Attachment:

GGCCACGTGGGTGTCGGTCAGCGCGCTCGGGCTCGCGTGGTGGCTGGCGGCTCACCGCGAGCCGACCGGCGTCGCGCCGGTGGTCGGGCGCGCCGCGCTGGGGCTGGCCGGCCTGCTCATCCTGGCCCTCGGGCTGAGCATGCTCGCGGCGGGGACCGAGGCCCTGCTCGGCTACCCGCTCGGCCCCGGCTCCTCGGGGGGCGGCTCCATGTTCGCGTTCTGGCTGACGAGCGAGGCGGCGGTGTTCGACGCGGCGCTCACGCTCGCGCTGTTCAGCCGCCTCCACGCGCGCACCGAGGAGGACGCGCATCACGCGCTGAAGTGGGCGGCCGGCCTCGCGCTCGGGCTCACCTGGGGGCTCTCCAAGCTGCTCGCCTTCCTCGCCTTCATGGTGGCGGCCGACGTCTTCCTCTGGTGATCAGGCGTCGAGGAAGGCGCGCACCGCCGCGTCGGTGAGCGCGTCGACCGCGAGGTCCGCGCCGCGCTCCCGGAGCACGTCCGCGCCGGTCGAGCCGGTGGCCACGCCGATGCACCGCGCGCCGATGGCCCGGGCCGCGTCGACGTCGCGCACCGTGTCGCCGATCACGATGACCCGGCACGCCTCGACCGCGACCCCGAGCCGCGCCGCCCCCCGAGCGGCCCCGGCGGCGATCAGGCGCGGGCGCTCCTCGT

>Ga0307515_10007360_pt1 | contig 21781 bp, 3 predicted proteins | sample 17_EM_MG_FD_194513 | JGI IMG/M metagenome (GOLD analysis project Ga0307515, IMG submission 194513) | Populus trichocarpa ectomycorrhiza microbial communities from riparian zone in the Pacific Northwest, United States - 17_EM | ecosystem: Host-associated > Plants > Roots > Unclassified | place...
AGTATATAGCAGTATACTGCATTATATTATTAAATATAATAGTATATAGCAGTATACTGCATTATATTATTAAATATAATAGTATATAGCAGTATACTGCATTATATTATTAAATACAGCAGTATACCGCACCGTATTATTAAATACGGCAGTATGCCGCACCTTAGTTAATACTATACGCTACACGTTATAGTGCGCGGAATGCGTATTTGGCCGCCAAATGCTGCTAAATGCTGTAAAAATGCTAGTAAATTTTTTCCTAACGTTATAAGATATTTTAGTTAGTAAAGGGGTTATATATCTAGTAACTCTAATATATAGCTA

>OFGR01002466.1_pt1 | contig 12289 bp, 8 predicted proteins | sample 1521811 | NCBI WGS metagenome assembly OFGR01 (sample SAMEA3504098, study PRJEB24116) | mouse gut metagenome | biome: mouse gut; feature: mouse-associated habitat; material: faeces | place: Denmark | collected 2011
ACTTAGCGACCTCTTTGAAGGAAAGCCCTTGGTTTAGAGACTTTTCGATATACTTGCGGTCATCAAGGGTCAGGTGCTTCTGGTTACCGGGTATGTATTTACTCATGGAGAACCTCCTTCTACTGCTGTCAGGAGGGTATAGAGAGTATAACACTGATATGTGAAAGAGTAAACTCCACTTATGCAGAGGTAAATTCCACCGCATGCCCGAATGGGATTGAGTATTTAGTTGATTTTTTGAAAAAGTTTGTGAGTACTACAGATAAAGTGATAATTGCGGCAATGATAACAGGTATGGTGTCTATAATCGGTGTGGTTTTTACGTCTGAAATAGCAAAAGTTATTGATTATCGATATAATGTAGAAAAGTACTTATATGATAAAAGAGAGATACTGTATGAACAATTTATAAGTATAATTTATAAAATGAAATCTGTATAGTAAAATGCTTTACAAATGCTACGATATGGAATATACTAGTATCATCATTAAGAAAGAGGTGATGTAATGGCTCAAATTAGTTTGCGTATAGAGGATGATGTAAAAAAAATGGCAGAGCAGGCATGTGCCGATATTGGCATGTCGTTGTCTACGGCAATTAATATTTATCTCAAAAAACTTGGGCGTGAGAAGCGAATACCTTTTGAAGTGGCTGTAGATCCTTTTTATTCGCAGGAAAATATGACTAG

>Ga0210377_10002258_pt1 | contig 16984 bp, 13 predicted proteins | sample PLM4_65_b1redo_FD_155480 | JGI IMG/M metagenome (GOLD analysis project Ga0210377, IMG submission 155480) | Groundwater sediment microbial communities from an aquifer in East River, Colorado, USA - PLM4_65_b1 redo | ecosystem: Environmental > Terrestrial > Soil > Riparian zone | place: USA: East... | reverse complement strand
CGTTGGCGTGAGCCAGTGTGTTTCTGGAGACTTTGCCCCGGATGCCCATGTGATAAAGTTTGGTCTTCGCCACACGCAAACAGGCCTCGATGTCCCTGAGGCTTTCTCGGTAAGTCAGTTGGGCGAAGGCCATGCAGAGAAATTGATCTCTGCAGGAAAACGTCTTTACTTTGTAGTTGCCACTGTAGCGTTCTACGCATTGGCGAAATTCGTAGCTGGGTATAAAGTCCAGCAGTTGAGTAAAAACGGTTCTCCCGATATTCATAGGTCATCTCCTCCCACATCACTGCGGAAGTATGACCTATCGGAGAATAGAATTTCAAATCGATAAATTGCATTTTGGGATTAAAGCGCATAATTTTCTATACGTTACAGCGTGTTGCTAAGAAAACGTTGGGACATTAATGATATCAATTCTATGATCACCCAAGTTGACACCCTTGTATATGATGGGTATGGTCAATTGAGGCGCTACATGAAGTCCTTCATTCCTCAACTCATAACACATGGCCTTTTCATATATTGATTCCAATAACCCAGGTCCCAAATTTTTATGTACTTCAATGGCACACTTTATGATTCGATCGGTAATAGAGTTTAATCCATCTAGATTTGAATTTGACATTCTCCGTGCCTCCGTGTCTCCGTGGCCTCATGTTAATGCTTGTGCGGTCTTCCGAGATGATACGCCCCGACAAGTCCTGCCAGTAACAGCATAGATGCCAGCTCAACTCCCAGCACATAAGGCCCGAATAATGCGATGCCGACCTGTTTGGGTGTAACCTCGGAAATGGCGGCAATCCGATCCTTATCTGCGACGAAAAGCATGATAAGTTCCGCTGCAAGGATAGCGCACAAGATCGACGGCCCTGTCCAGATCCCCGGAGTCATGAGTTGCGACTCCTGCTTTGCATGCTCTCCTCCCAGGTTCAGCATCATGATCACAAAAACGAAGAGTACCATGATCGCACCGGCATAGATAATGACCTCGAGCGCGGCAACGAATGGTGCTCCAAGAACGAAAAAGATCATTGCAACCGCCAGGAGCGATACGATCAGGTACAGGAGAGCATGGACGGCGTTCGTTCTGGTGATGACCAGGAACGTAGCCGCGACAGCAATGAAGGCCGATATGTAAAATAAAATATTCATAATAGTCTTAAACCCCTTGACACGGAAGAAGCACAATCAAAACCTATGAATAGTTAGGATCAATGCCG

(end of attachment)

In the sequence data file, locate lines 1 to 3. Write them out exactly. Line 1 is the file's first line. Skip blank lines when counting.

GGCCACGTGGGTGTCGGTCAGCGCGCTCGGGCTCGCGTGGTGGCTGGCGGCTCACCGCGAGCCGACCGGCGTCGCGCCGGTGGTCGGGCGCGCCGCGCTGGGGCTGGCCGGCCTGCTCATCCTGGCCCTCGGGCTGAGCATGCTCGCGGCGGGGACCGAGGCCCTGCTCGGCTACCCGCTCGGCCCCGGCTCCTCGGGGGGCGGCTCCATGTTCGCGTTCTGGCTGACGAGCGAGGCGGCGGTGTTCGACGCGGCGCTCACGCTCGCGCTGTTCAGCCGCCTCCACGCGCGCACCGAGGAGGACGCGCATCACGCGCTGAAGTGGGCGGCCGGCCTCGCGCTCGGGCTCACCTGGGGGCTCTCCAAGCTGCTCGCCTTCCTCGCCTTCATGGTGGCGGCCGACGTCTTCCTCTGGTGATCAGGCGTCGAGGAAGGCGCGCACCGCCGCGTCGGTGAGCGCGTCGACCGCGAGGTCCGCGCCGCGCTCCCGGAGCACGTCCGCGCCGGTCGAGCCGGTGGCCACGCCGATGCACCGCGCGCCGATGGCCCGGGCCGCGTCGACGTCGCGCACCGTGTCGCCGATCACGATGACCCGGCACGCCTCGACCGCGACCCCGAGCCGCGCCGCCCCCCGAGCGGCCCCGGCGGCGATCAGGCGCGGGCGCTCCTCGT

>Ga0307515_10007360_pt1 | contig 21781 bp, 3 predicted proteins | sample 17_EM_MG_FD_194513 | JGI IMG/M metagenome (GOLD analysis project Ga0307515, IMG submission 194513) | Populus trichocarpa ectomycorrhiza microbial communities from riparian zone in the Pacific Northwest, United States - 17_EM | ecosystem: Host-associated > Plants > Roots > Unclassified | place...
AGTATATAGCAGTATACTGCATTATATTATTAAATATAATAGTATATAGCAGTATACTGCATTATATTATTAAATATAATAGTATATAGCAGTATACTGCATTATATTATTAAATACAGCAGTATACCGCACCGTATTATTAAATACGGCAGTATGCCGCACCTTAGTTAATACTATACGCTACACGTTATAGTGCGCGGAATGCGTATTTGGCCGCCAAATGCTGCTAAATGCTGTAAAAATGCTAGTAAATTTTTTCCTAACGTTATAAGATATTTTAGTTAGTAAAGGGGTTATATATCTAGTAACTCTAATATATAGCTA